“Innovation has nothing to do with how many R&D dollars you have. When Apple came up with the Mac, IBM was spending at least 100 times more on R&D. It's not about money. It's about the people you have, how you're led, and how much you get it.” - Steve Jobs

IxD New York City Style – event report back

Last night, Nov. 29, 2005, the local New York City IxDA group had an event entitled, “IxD NYC Style!”. Five panelists representing fairly different types of user experience environments came together in the JPMorgan Chase building in Midtown (Thank you JPMC!!!) in front of 100 attendees.

The event displayed in high contrast the broad differences and yet similarities between the different panelists who work in divergent types of design environments: industrial/product design, advertising, media, online service/media, and financial services.

The panelists were:
Robert Fabricant of Frog Design
Lawrence Lipkin of Ameritrade
Peter Rivera of AOL
Kip Voytek of R/GA
Jackson Young of MTV Networks

Moderated by Josh Seiden of 36 Partners

Each of the panelists started out by introducing themselves and their companies and departments they worked for. It was clear in the beginning that all of the panelists looked at IxD quite differently and presented their work in a very different relationship to the discipline. Each of the presentations in their own way highlighted how they do their work probably more articulately than they realize:

  • The two media companies mainly spoke about presenting content, and their environment of mass production while at the same time showing very glitzy screenshots
  • The advertising agency, talked about process, project types, and did a case study.
  • The product design company used case studies to tell a story about the relevance and importance of IxD to the products that they work on, and explained how physical projects differ greatly from virtual ones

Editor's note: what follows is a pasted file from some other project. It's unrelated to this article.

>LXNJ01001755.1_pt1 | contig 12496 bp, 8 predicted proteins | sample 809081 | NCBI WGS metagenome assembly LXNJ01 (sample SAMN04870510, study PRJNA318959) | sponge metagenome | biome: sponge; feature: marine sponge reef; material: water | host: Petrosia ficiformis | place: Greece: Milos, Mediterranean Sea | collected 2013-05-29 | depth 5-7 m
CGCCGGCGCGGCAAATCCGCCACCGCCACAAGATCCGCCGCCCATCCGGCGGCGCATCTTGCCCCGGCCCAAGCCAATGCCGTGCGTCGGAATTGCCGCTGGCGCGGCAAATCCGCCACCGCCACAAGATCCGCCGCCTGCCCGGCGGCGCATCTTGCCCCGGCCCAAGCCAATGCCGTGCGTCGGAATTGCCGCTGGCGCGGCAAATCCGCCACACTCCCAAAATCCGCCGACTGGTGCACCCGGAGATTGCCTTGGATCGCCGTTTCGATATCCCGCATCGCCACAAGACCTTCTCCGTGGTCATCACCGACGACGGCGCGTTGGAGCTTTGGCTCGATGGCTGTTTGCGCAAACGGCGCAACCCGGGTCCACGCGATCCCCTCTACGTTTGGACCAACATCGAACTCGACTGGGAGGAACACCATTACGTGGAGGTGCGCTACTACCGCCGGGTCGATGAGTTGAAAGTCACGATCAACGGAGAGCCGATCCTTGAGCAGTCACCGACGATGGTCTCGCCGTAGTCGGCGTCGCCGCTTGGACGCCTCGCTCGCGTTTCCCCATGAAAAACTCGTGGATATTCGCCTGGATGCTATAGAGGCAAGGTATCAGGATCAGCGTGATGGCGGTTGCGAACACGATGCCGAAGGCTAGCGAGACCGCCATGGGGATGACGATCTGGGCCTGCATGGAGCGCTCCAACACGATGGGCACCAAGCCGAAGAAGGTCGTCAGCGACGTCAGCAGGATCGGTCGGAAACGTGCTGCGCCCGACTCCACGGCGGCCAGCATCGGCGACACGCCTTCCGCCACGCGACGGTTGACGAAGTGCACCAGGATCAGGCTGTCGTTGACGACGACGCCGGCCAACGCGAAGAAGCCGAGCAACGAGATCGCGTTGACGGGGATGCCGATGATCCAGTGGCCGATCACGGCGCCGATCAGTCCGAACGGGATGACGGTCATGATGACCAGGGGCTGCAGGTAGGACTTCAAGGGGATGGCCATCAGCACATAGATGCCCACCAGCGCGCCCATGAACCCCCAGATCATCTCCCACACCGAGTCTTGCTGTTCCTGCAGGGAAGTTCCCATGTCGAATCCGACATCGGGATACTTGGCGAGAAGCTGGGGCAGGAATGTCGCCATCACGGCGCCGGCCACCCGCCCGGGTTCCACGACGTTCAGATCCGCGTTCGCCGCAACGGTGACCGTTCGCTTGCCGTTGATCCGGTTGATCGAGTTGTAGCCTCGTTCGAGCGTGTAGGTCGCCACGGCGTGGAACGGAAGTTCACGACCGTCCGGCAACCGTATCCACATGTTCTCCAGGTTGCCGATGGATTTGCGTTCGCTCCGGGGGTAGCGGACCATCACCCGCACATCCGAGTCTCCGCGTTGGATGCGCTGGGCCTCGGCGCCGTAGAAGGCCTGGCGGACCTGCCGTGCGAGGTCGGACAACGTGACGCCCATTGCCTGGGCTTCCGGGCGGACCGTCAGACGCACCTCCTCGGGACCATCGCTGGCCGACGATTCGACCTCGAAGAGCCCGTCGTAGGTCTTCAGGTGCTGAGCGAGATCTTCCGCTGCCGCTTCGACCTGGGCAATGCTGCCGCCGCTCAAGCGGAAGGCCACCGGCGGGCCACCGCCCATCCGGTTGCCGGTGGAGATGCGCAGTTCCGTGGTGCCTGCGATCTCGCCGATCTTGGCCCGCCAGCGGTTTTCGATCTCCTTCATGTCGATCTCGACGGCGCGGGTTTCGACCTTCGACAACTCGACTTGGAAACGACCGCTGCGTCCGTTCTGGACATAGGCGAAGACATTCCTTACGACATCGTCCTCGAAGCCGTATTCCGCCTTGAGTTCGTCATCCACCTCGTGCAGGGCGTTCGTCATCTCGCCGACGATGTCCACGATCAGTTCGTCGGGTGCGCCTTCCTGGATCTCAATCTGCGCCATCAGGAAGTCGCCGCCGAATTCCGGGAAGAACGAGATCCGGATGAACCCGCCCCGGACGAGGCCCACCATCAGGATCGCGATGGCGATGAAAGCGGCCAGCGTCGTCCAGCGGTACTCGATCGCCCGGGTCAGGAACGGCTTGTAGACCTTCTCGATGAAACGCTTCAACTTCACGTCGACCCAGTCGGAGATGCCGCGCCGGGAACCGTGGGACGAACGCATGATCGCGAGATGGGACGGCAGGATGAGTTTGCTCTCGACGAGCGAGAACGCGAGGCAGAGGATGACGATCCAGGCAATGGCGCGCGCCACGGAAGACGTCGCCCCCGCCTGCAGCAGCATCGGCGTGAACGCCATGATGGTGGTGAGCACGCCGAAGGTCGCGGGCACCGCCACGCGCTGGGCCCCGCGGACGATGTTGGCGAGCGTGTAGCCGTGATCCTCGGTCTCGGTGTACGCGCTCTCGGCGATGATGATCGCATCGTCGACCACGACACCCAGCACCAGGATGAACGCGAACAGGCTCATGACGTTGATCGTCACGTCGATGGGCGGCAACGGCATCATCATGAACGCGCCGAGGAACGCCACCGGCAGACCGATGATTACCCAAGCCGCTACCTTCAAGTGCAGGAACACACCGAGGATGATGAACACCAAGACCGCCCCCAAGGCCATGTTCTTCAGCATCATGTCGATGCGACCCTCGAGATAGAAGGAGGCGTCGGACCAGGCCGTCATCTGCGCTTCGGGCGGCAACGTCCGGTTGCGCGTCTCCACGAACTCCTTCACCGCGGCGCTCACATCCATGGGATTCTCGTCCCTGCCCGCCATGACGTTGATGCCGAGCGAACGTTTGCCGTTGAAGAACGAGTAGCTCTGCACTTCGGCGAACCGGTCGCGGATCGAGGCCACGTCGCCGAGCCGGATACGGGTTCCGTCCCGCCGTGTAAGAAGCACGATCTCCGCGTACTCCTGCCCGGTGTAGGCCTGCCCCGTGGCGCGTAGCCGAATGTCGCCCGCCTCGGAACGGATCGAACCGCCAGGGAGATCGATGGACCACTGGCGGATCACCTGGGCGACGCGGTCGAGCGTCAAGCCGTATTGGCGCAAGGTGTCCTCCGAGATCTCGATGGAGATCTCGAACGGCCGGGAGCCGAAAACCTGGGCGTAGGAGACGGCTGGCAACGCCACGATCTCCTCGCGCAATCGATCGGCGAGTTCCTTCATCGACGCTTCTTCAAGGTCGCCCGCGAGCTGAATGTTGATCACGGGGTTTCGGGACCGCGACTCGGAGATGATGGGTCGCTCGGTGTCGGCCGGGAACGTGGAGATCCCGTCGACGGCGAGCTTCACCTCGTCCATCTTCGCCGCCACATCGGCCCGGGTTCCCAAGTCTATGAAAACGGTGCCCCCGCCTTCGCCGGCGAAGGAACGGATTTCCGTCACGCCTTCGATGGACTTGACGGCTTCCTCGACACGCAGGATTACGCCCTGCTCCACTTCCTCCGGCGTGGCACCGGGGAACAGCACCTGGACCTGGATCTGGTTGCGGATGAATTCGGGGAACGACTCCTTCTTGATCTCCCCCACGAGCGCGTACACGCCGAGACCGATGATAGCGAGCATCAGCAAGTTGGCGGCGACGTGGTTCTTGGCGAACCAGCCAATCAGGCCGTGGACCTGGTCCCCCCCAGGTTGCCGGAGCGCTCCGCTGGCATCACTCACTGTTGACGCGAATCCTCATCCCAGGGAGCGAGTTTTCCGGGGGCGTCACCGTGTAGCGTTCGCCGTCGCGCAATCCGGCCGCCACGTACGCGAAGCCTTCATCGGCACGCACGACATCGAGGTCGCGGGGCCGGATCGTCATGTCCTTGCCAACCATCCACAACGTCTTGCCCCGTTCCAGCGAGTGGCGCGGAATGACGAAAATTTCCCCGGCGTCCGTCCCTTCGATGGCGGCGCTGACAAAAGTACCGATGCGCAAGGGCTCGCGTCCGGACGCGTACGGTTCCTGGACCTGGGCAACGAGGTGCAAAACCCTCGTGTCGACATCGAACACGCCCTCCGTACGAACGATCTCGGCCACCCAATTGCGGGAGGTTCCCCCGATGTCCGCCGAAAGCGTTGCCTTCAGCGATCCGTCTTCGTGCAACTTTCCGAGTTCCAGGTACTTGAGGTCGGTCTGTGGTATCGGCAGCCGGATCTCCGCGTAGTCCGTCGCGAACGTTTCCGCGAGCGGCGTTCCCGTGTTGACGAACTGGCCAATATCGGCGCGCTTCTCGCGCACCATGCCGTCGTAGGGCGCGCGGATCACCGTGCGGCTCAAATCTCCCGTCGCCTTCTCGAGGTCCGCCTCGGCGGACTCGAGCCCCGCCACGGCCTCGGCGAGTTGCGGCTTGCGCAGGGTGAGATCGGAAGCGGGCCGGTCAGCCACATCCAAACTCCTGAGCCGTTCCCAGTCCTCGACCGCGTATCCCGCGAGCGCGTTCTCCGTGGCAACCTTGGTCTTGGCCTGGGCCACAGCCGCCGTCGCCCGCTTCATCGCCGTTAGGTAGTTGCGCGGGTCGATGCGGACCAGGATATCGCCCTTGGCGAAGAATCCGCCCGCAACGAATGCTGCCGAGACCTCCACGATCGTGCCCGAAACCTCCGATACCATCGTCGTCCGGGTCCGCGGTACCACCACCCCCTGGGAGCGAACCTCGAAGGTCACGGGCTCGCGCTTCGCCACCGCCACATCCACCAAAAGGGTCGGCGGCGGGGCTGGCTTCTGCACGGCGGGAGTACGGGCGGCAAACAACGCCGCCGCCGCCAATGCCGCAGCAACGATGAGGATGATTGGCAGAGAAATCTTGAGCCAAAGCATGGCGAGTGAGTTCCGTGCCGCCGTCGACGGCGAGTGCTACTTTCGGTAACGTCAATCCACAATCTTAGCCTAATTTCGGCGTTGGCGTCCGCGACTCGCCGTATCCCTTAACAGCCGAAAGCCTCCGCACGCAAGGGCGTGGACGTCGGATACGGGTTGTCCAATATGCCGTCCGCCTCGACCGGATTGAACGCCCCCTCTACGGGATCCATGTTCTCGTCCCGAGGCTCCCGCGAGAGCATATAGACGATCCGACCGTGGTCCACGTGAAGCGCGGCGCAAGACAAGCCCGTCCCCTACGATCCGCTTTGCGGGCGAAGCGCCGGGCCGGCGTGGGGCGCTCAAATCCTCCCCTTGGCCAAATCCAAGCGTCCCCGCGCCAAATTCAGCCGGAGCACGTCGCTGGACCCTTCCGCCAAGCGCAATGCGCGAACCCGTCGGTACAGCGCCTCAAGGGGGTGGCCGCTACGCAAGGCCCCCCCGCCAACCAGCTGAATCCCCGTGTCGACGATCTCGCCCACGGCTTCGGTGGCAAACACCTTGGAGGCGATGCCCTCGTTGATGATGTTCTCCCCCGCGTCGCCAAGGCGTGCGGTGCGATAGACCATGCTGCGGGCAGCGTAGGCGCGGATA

• The financial firm couldn’t have slides because of legal bureaucracies. And then described the structure of their group and the types of projects that they work on, which is a very business analyst styled environment.

After the presentations the moderator then asked questions where each panaelist got to answer. Some themes that came out of the question answer period:

  • There is no clear definition of what IxD is and how it fits into their organizations. There is more of a generalist, “T-shaped” approach, where it is expected that everyone understand human relationships to solutions being designed. Only 2 of the 5 had IxD as a title in their organization.
  • When looking to hire people, a big emphasis was put on the portfolio by many, but it was also clear that this cannot be enough because in today’s collaborative environment it is very unclear who does what on a project. Having a deep passion, an analytical mind, and a personality that fits the organization or team are just as important. Of particular note was a comment made by Robert Frabricant that he is looking for people who can bring something different to his organization. have an interest in something anything that differentiates you from the rest of the team. He used the example of scuba diving.

The audience question and answer period brought down the mighty, “What is IxD?” The answers were telling in how most of the answers alluded that such a definition seems unimportant to their practice as it doesn’t seem to derive value in helping them achieve their goals. Many of the panelsts held on to defining interaction deigners and not interaction design itself and as we have learned at IxDA for quite a long time, this always leads to problems. Robert Fabricant again came up with a great easy definition, that seemed to satisfy people’s curousity by stating that it is the design of the “feedback loop” between a user and the products or systems they are using. Kip Voytek took the approach of saying glibly, I can’t quite define it better than how they have at IxDA, but I know when it isn’t there because the solutions are bad.

All and all the event seemed to be a big success and a great way to get the 2005/2006 rolling. the NYC IxDA Group has started planning a series of events to take place in 2006 from January to June:

  • Career Development
  • Marc Rettig coming to NYC
  • Ubiquitous Computing
  • Web 2.0 & IxD
  • IxD 1-day Workshop with Robert Reimann
  • You make the call … contact nyc (at) ixda (dot) org and tell them what you want to see
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